The Israeli and American non-Orthodox movements took a victory lap following the decision by Israel’s Attorney General requiring rural municipalities to fund the salaries of non-Orthodox rabbis of congregations with more than 50 member families. But though understandable, the joy is tragically misplaced. There are a number of reasons to be wary of the Attorney General’s decision.

First, the devil is in the details. The ruling does not apply to cities, where most non-Orthodox communities are found, and litigation regarding them is still ongoing. In addition, the relevant government ministries will have to develop standards for the appointment/recognition of rabbis who are not Orthodox. Since the fundamental concept of such a rabbi’s role is so different from its Orthodox counterpart, it is hard to see an Orthodox-dominated ministry developing fair and relevant criteria. Hard but not impossible, if there is good will. A big “if.”

Second, the way the decision was made lends it a certain fragility. It is not the product of an appropriate public debate about establishment, about recognition of “non-Orthodox established Jewish churches,” or even about who should make the decision. While certainly honorable, the decision is no more than a bureaucratic determination. It sets no official precedent, as it would if made by a court, nor does it create new law, as it would if enacted as legislation.

Third, religious establishments are inherently problematic. Non-Orthodox denominations have begun a transformation into what Israeli Orthodox Judaism has been for many years: established Jewish “churches:” the administrative/clerical structures of religious denominations. As we see around the world, wherever the state funds religion, religion is the loser. Over time, it becomes dependent, submissive and morally unattractive.

One of the puzzling anomalies in the relationship of American Reform Judaism with Israel is the fact that the American movement, so passionately dedicated to separation of church and state, never communicated this concern to its Israeli sister movement. Perhaps separation is a uniquely American institution. But, given the huge success of organized religion in the United States and its serious erosion in much of Europe, and given the politicization, corruption and radicalization that has infected Israeli Orthodoxy as a result of establishment, one is hard-pressed to explain the silence.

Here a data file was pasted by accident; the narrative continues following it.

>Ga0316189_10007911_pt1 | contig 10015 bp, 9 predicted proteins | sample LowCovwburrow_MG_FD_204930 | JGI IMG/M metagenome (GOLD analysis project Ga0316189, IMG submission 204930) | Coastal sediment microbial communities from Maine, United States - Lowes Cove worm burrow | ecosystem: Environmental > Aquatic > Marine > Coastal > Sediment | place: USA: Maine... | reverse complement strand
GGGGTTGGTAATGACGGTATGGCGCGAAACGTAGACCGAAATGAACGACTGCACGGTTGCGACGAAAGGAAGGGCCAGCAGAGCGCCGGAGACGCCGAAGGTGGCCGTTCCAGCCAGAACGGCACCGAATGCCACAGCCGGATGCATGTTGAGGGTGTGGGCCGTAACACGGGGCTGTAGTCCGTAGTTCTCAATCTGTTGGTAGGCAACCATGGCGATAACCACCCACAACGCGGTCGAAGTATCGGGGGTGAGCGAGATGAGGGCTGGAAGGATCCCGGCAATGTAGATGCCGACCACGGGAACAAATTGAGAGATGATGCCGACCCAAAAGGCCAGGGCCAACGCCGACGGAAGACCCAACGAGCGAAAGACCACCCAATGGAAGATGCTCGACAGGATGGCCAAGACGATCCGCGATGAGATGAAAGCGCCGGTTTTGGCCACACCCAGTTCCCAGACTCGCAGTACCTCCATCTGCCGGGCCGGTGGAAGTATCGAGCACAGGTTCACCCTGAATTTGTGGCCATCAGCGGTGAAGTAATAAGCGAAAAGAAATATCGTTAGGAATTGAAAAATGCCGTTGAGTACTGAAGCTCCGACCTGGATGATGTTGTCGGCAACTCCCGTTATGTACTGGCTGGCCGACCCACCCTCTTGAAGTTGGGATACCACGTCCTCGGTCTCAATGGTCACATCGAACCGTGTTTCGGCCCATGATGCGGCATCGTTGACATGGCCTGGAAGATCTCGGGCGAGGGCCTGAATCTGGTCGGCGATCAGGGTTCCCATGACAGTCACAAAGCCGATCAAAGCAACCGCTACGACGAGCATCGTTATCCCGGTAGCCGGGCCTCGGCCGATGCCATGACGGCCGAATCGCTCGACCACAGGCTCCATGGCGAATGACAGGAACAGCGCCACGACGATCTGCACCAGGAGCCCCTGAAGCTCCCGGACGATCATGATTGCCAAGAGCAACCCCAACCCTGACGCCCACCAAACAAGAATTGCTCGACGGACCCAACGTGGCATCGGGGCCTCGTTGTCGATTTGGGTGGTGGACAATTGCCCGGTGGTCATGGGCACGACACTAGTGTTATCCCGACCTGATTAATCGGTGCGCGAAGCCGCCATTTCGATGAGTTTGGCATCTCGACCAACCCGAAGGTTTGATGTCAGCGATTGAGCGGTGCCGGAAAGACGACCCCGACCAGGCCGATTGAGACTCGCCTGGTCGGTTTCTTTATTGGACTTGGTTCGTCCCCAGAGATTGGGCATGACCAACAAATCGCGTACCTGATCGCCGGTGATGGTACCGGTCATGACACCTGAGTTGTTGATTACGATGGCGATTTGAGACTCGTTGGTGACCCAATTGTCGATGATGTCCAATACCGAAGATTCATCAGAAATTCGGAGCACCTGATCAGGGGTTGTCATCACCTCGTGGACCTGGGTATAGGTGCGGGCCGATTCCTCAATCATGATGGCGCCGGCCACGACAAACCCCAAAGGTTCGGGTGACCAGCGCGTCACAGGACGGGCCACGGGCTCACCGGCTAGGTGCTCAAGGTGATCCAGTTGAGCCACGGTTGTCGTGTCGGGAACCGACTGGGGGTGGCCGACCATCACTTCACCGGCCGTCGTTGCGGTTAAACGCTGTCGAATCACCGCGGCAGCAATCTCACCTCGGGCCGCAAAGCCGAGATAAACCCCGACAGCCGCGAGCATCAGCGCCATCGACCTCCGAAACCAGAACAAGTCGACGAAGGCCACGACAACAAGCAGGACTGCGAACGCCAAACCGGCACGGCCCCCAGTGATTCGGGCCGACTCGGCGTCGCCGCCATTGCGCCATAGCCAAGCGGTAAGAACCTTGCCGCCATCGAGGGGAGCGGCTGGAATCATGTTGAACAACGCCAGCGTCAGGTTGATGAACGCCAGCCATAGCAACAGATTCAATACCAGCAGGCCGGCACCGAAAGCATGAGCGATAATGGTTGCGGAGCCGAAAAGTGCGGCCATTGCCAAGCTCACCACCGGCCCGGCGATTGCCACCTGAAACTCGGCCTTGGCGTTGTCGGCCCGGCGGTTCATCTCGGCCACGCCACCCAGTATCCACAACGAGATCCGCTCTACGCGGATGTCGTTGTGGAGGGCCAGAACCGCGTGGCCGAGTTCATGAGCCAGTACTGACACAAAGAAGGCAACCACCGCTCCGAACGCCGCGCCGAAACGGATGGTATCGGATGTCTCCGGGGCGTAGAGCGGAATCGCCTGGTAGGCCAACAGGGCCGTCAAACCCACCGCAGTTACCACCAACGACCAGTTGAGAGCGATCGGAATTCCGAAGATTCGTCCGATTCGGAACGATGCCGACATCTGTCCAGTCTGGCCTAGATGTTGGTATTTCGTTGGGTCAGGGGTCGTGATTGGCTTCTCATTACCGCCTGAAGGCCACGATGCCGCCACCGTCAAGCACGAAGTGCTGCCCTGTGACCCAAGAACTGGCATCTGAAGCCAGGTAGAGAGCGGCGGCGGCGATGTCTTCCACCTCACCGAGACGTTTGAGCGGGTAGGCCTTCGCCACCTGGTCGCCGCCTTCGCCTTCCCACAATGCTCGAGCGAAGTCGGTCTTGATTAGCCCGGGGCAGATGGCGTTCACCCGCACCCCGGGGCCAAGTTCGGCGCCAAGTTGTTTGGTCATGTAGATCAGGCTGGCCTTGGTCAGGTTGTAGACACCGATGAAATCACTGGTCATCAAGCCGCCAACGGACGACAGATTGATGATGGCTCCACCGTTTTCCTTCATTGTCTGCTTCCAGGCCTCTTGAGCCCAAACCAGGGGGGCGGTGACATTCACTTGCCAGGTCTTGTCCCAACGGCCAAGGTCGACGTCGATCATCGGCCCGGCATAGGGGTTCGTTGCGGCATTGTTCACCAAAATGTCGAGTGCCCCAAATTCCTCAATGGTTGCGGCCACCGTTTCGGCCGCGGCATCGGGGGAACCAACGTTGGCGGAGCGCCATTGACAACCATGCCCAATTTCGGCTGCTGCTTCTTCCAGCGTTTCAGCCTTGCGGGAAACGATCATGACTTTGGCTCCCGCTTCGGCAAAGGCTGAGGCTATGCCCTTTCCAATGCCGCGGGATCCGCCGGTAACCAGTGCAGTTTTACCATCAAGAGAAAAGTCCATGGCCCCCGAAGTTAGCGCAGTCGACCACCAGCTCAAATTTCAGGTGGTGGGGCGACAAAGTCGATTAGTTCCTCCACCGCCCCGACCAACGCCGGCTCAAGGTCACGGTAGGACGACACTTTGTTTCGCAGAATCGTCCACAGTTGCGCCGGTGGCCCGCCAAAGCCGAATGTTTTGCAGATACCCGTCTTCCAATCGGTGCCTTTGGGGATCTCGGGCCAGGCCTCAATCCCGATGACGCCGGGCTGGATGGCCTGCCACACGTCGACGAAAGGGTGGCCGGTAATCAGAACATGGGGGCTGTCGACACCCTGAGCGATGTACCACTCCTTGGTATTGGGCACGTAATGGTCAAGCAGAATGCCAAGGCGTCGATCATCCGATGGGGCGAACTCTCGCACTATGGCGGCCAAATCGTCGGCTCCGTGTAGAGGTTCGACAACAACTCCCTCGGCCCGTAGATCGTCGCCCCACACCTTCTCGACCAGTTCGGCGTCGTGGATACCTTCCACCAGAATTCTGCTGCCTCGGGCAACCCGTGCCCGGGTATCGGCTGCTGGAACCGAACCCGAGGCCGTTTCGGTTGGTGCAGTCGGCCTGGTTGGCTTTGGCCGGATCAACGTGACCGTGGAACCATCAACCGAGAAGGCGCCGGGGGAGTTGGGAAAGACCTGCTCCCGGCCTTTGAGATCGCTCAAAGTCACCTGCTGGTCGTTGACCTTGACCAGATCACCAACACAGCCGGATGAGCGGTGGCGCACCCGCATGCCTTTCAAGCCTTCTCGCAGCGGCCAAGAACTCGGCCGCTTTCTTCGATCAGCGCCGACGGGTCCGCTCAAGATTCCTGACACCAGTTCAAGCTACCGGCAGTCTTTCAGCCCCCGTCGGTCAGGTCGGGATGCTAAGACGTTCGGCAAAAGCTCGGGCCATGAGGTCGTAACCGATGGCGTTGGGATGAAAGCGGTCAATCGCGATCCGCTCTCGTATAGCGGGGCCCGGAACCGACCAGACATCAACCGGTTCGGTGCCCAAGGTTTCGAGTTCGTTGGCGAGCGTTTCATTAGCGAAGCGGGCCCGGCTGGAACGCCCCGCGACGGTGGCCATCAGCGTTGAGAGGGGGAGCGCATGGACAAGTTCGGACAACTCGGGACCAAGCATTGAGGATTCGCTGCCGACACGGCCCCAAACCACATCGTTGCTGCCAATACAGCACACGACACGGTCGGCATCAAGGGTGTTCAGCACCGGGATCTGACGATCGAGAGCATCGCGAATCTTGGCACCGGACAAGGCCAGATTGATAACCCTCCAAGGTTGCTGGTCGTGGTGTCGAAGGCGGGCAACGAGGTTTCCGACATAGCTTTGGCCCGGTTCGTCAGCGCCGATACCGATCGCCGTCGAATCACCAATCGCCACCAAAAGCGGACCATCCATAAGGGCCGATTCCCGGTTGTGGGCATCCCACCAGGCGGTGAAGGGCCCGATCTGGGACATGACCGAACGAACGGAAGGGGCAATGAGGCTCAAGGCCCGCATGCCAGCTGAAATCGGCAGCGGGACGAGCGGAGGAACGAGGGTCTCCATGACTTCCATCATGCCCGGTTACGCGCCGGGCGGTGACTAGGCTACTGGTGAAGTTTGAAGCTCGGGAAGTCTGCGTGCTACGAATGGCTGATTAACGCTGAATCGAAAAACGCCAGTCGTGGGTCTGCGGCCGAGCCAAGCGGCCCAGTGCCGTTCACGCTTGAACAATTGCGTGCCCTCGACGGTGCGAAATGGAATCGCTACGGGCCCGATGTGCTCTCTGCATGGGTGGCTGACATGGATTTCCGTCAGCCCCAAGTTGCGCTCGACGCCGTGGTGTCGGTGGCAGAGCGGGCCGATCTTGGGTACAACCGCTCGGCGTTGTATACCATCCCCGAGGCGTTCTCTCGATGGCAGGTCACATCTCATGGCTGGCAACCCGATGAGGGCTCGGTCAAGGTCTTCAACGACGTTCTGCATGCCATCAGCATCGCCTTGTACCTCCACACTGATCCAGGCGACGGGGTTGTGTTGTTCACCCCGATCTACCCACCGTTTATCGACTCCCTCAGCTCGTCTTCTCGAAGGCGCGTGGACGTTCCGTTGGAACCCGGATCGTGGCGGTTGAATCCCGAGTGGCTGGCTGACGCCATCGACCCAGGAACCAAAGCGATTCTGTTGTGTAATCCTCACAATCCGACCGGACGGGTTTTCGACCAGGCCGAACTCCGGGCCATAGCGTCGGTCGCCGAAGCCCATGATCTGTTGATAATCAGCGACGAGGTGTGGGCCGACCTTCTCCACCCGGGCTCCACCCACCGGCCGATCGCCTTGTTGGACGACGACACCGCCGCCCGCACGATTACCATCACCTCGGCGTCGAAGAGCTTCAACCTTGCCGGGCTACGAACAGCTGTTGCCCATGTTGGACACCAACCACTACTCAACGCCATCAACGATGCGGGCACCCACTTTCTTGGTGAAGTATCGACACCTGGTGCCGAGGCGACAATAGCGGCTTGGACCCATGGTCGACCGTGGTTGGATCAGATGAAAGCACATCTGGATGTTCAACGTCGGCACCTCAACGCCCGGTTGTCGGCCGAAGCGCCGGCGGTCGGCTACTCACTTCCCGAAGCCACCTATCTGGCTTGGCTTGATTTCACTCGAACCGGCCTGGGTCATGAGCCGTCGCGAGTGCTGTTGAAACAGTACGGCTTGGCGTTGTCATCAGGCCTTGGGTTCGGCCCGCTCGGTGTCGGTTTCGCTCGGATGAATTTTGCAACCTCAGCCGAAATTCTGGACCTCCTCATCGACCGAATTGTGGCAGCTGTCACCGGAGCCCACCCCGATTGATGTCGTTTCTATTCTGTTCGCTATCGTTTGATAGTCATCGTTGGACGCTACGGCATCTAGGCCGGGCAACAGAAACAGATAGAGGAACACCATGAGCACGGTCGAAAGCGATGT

A Reform Wedding in Yafo (photo credit: Serge Attal/Flash90)

A Reform Wedding in Yafo (photo credit: Serge Attal/Flash90)

Tragically, Israeli non-Orthodoxy’s reluctance to stress this issue has ensured that no debate on establishment has ever taken place. In America, preventing an officially-recognized church protects churches, synagogues and mosques from the machinations of the politicians. It safeguards religion, which Americans have always viewed as a pillar of their democracy.

Israelis debate a very different subject – the “separation of religion and state,” an inherently anti-religious notion. It protects society from religion, not by eliminating it but by boxing the “church” into a corner where it is harmless. In France, for example, the public square is avowedly secular. Religion is confined to the private sphere even at the expense of curtailing freedom of expression. Through a system of governmental approval of religious and cultural organizations with various tax advantages, the religious institutions are implicitly limited in their practical ability to take independent stances without unsustainable financial losses. In other European countries the financial controls work somewhat differently, but the result is the same. By directly or indirectly funding religion, the secular state restrains a potential rival power center. It is easy to see why militantly secular people support this system.

It is much harder to understand why religious leaders would seek to join it. By becoming state-financed clerks of municipalities, non-Orthodox rabbis can now join the ranks of their Orthodox colleagues. But recall that establishment of the “Orthodox Jewish church” in Israel has reduced the standing of those Orthodox rabbis in the eyes of so many Israelis to something akin to, at best, the status of the manager of the local post office: just another director of a municipal service.

The Attorney General’s indirect recognition may work in the short run to ease the chronic financial predicaments of the non-Orthodox movements. Its long-term impact may well be as disastrous for Reform and Conservative Judaism in Israel as establishment has been for the Orthodox.